A: Menthol and camphorare the most popular pain relief ingredients in massage balms and creams. While camphor and menthol provides a powerful cooling sensation.Menthol is less common in oils, however, because it can be overpowering, and may irritate sensitive skins. Common pain and tension relieving ingredients in massage oils include eucalyptus and peppermint.
Here are some products that we stock that contain these ingredients:
For patients sensitive to eucalyptus, menthol, camphor and/or peppermint, or otherwise looking for an alternative to these ingredients, L’Herbier offers the Boreal Balm, which provides relief from muscular tensions and pains and which relies on black spruce, white pine and fir essential oils for its analgesic effect.
A: The simple answer is that most gels are oil blends! Gels are designed for better glide and coverage, and will generally provide both of those in spades compared to simple massage oil. The only thing that distinguishes a gel from an oil blend is an emulsifying or thickening agent; as these agents vary considerably, so do the gels’ texture, sometimes resembling a lotion, and other times resembling an oil blend.
Lotions and creams are a great option for therapists who want to work with a thicker product than a gel, and balms are a good in-between for oils and creams.
A: The best way to avoid stains, unfortunately, is to buy good massage sheets and change them often. Massage table sheets with mixed materials will soak up stains less easily than 100% cotton sheets, while feeling less synthetic to the touch than 100% polyester. We therefore recommend our 50% polyester/cotton percale sheets to customers that are particularly concerned about stains.
Another alternative, however, is to use water based lotions, and to mainly use neutral, water dispersible oil blends, which are easier to clean. Bon Vital’s Coconut Massage Gel, as well as their Muscle Therapy Oil and their Therapeutic Touch lotions are all water dispersible, and their lotions are all water-based, making them the easiest products to clean off of your table and sheets.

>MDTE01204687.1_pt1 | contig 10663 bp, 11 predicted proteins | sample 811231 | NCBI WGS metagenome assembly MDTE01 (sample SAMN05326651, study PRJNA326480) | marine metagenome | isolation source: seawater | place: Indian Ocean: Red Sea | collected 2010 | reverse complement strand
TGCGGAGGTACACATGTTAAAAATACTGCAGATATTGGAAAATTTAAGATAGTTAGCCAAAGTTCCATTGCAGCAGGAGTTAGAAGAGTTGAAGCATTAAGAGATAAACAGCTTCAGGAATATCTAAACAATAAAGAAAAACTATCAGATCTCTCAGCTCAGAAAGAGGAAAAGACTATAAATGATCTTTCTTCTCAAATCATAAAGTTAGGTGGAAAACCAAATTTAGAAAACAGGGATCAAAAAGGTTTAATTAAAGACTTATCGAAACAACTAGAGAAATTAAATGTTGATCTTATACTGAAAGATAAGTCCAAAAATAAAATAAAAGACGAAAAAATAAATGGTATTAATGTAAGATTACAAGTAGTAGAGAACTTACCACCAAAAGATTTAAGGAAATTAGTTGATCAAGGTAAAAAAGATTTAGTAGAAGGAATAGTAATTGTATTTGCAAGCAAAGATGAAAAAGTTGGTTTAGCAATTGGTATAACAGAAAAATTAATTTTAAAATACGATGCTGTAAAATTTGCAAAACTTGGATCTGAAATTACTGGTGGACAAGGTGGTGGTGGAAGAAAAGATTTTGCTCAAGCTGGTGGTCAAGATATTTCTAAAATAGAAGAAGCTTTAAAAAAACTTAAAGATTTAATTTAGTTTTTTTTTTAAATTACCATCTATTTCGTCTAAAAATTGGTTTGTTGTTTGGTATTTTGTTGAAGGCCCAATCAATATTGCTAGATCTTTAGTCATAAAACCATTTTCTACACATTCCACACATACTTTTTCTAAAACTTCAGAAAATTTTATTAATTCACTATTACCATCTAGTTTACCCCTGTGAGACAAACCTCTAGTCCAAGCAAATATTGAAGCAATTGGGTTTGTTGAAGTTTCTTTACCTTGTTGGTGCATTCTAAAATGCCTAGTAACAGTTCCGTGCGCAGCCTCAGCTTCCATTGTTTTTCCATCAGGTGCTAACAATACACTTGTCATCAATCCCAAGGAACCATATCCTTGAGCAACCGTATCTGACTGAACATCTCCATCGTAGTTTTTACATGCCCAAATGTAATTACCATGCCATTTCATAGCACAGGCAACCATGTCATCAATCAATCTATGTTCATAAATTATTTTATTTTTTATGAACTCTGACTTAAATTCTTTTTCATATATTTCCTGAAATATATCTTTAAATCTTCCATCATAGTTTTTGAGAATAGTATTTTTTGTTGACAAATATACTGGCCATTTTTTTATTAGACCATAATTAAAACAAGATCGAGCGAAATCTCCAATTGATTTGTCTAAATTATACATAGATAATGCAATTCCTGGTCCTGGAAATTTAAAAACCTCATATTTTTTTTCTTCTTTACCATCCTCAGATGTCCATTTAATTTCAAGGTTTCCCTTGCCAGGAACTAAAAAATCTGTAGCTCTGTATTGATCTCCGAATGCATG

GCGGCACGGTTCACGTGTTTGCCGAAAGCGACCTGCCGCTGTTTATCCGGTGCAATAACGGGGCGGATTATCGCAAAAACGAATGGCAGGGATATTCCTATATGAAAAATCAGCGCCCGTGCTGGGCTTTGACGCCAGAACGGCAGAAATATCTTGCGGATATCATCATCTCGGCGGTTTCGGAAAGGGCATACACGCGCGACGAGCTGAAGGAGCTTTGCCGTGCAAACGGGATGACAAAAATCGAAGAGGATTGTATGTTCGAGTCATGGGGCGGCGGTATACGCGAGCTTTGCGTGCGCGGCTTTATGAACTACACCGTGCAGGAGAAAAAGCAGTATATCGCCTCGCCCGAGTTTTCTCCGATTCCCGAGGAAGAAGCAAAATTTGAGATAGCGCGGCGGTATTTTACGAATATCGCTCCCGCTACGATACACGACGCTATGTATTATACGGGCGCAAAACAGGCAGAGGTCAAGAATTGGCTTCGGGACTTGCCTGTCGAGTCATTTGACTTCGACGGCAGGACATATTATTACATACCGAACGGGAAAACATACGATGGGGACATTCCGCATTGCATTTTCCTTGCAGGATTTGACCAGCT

A: Glide is simply a term used to describe an oil’s slipperiness, and therefore its capacity to reduce friction on the skin. All oils achieve glide to varying degrees; oils that are said to have good glide cover the skin thickly, and the skin doesn’t absorb them fast enough to reduce this effect.
A: Though it must be stressed that every skin type is different, there are two main aspects to consider when determining whether a certain oil is good for acne or not: whether or not the oil clogs pores, and whether or not it reduces inflammation. The first aspect is a long term consideration, as it generally will become more noticeable after regular treatment, while the second one will show immediate effect. Therefore, a massage oil can be good for acne in that it can help prevent it, or at least not exacerbate it, and in that it can help the skin heal faster and reduce the pimples’ size, hardness and redness, all of which are direct effects of inflammation.
While not always perfect, comedogenic scales are the best indicator of an oil’s tendency to clog pores. Of course, due to different skin types and other factors, oils at the high end of the comedogenic scale may be fine for one individual’s skin; however, the oils at the lower end tend to be reliably gentler. Scales range from 0 to 5, with 5 being the most comedogenic.
It may come as a surprise to some, but despite being widely praised for its benefits for the skin, coconut oil sits relatively high on the comedogenic scale. Jojoba, sweet almond and grapeseed oils comfortably occupy the midrange of the scale at 2, making them relatively unlikely to make someone break out. Calendula, with its soothing properties, is on the lower end of the scale. Argan oil and shea butter are on the lowest end, making them fantastic choices; as they also help soothe inflammation, they are among the very best types of oils for acne. As shea butter is not an oil per se, and argan oil tends to be expensive, they can be impractical options; many oil blends, however, integrate these two ingredients